Thursday, August 27, 2009

Wednesday Brunch: Tortilla de Patatas


Today's Wednesday Brunch is a dish that normally wouldn't appeal to me, and is pretty out of the ordinary for me to even have made. The tortilla de patatas, to start, is nothing like the corn- or flour-based Mexican flatbread that comes to mind when you hear the word. I first came across this dish when browsing Wikipedia's list of egg dishes, which is full of fascinating articles about bizarre, foreign egg-based concoctions. All of which, for me, send the wheels turning and get me wondering what I should cook next.

The tortilla de patatas is basically an omelet with potatoes in it, but the flavor profile is a little more complex and compelling than that, because the olive oil that the thinly-sliced potatoes are cooked in permeates them, and in turn infuses the egg with all kinds of rich, olive oil-y flavor. Which, for me, is a treat, but not one I'd be into having on a regular basis, just because I don't tend to eat potatoes with any regularity. I like them in certain preparations and dishes, but they don't seem to find their way into my cooking too frequently.


To start out, fry up a single, medium-size white potato, thinly sliced. Use just a tad more olive oil than you think you need (which should be just enough to coat the pan and fry up the potatoes, anyway). The potatoes will sponge up most of it, and you're not using very much EVOO either way, so it's okay. (On a side note, doesn't EVOO just remind you of WALL-E's love interest EVA now? Well, maybe it's just me.) When your potatoes are a little crisped up, remove them and pat them dry.


Then mix them up with 2-3 beaten eggs, and freshly grind some black pepper into your mixture. I'm assuming you're making a portion for two people, so adjust as necessary--for this recipe, you're going to end up with 1.5 eggs/person, which is a perfectly respectable amount of egg, I think. I usually make 1-egg omelets (but really stretch them with other ingredients, as with the Gaeran tost-u a couple weeks back), but if you go out to a restaurant, you're going to be eating 2 or, often, 3 egg-omelets, the latter of which is a lot of egg, I think. Anyway, all of this is to simply say that a 1.5 egg portion per person is a filling, but not overly large portion, I think.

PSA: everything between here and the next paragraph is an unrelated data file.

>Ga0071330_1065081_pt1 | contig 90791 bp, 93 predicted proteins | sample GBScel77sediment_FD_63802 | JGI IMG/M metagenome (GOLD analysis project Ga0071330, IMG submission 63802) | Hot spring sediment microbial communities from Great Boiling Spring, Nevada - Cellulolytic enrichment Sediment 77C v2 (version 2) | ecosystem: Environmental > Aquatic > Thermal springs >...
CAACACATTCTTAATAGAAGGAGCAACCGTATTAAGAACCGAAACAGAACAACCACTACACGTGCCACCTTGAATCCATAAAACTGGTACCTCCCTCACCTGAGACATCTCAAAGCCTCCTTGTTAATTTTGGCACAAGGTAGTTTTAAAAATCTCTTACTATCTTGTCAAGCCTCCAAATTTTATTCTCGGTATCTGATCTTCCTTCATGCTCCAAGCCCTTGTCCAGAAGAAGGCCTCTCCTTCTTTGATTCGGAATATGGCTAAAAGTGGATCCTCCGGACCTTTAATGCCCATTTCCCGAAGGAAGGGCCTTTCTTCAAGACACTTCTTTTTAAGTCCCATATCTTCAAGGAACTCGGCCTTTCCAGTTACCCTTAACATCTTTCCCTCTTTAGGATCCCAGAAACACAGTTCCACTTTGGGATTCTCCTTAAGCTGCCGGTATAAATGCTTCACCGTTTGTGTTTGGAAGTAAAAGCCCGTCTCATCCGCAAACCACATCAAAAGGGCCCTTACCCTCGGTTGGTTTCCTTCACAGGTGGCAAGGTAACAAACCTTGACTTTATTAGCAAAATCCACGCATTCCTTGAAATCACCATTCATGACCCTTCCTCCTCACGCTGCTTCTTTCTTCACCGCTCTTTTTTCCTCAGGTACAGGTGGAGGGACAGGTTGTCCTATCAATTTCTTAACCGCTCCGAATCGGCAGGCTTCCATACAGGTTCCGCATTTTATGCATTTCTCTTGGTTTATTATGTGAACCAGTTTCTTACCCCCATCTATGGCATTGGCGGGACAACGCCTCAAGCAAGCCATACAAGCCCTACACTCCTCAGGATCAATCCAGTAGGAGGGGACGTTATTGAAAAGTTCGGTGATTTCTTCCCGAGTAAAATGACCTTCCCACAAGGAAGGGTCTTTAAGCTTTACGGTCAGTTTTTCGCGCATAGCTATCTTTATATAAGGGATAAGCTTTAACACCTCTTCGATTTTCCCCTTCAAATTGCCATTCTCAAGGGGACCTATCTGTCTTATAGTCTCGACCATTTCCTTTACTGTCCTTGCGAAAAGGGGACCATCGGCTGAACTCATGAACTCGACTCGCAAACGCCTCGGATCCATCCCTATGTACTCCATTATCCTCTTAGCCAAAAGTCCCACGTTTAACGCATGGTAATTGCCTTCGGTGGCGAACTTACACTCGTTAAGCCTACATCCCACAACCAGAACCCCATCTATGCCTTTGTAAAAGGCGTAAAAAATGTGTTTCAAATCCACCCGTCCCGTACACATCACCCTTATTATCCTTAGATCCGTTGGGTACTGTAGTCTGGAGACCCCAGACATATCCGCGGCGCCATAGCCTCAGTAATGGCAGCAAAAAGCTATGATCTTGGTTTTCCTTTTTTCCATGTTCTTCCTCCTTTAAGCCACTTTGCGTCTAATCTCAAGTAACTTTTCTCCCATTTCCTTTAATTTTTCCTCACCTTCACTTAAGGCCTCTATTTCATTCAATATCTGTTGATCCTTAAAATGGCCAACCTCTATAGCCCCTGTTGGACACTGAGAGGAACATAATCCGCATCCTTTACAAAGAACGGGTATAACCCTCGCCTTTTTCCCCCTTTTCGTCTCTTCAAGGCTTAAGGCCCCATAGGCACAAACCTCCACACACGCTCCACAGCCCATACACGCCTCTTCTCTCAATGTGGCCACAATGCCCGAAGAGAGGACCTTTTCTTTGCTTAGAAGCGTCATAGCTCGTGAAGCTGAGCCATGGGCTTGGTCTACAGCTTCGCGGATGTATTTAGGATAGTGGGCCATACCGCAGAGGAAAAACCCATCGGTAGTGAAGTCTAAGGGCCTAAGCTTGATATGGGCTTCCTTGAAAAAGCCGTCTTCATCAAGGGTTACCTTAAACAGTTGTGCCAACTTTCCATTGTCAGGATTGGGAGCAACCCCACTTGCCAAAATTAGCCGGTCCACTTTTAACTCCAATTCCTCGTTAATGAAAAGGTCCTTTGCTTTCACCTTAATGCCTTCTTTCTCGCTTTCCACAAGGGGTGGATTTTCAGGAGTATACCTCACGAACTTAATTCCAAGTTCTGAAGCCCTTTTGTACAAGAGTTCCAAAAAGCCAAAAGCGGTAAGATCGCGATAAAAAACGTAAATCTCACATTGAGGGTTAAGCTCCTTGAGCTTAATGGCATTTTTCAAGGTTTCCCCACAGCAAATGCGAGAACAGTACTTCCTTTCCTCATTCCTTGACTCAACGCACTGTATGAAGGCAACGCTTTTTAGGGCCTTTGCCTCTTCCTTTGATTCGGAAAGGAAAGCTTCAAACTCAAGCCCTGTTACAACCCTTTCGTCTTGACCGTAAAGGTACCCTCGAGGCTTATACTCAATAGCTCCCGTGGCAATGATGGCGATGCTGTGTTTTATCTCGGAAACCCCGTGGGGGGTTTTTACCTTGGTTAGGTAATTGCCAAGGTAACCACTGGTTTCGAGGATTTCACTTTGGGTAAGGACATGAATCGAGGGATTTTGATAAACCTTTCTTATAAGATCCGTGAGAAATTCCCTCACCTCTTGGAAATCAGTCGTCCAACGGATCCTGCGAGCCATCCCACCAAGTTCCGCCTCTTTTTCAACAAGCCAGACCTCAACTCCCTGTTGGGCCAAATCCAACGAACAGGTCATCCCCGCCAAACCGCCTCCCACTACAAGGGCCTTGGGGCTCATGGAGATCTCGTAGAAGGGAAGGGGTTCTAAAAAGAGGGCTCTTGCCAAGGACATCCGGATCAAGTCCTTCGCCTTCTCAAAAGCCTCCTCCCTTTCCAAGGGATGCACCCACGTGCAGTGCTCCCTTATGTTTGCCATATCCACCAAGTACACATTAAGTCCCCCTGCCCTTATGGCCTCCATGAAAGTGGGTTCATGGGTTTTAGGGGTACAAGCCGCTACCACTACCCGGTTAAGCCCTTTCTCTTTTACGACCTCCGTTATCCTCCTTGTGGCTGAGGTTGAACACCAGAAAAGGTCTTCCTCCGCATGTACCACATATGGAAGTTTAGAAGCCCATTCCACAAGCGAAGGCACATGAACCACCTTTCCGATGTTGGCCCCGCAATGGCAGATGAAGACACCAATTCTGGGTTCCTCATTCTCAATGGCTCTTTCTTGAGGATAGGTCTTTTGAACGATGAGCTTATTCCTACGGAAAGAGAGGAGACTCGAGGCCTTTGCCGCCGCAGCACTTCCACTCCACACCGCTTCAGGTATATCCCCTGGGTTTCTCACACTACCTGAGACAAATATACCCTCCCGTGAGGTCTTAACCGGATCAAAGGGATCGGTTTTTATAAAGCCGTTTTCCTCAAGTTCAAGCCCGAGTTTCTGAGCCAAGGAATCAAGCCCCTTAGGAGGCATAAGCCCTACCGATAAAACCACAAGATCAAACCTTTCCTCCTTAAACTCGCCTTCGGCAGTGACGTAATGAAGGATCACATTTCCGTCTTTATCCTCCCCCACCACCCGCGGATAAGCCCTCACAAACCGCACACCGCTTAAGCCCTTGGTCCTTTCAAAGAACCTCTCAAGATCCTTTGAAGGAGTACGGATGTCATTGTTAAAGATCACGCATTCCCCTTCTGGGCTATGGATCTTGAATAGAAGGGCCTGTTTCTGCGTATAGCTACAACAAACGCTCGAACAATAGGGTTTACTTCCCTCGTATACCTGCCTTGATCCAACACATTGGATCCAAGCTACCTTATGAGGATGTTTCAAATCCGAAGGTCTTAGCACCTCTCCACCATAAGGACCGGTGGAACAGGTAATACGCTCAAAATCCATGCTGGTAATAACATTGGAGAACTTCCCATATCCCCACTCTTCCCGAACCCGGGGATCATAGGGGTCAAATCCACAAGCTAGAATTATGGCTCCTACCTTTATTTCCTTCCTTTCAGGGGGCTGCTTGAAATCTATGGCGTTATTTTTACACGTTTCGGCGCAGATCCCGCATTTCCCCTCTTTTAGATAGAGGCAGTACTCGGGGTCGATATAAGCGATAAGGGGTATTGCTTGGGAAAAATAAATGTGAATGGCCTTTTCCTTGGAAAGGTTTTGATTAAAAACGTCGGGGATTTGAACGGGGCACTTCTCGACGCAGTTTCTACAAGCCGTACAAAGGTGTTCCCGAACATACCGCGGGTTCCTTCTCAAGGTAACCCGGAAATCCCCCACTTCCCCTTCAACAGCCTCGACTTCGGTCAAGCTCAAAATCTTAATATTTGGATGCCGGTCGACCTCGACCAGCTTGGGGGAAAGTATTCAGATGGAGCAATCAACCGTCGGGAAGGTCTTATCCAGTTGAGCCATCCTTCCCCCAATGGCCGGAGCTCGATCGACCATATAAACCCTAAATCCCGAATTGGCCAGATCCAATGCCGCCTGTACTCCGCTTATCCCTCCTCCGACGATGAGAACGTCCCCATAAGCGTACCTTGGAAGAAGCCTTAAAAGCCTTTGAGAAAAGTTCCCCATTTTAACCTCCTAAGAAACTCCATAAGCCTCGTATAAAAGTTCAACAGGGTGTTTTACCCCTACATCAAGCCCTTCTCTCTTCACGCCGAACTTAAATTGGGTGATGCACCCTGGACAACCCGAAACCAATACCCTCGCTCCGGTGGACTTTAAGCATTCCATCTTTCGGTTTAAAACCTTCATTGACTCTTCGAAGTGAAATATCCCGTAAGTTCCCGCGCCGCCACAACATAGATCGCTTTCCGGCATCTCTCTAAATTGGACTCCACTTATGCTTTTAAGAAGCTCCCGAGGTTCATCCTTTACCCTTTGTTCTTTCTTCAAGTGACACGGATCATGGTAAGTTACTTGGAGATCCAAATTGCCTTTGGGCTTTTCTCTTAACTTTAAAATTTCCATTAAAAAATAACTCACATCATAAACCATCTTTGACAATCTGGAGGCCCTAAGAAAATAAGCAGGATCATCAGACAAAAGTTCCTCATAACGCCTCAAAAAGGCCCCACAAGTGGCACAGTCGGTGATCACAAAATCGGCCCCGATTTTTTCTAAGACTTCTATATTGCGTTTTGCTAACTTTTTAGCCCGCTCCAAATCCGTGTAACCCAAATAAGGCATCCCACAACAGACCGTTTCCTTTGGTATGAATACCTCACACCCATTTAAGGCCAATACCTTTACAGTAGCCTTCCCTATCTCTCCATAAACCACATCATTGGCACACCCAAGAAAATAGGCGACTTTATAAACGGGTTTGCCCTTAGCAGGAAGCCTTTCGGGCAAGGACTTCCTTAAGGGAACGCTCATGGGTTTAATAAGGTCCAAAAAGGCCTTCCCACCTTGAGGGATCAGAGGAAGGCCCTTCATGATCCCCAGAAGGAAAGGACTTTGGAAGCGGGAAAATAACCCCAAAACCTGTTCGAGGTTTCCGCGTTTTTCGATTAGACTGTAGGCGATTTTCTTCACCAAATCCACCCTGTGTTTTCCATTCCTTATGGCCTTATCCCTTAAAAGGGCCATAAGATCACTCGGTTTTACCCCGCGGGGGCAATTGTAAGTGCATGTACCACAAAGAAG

Okay, so with all of that ready, cook your omelet in the remaining olive oil. Cook through on one side, then flip and cook on the remaining side. If you're feeling really adventurous, follow Wikipedia's advice for transitioning between cooking each side of the omelet:

This is done with the help of a plate or a "vuelve-tortillas" (a ceramic lid-like utensil made for this particular purpose), or by tossing it in the air and catching it again in the pan if it is not too big.

Pretty cool! I'd like to say that I threw the omelet into the air with a reckless glint in my eye, but if that were the case, I probably wouldn't have a picture of the finished product for you to look at.


Here's the finished product, which kind of reminds me of Momofuku Milk Bar's Volcano. Well, pictures of it. I've never
actually had it, but it looks pretty wild. Anyway, just slice up your tortilla de patatas and enjoy!


You know, when you stop and think about it, when you eat this dish, you're actually really just eating a pretty traditional diner breakfast of eggs and home fries, but combined into one dish for an interesting twist. I think that's pretty fascinating, how certain dishes share common attributes, and maybe common thought processes behind them, as well.

Enjoy your brunch!


Thanks for stopping by Beach City Cooking, and I'll see you all tomorrow for another edition of Thrifty Thursdays! Have a great night, and stay cool!

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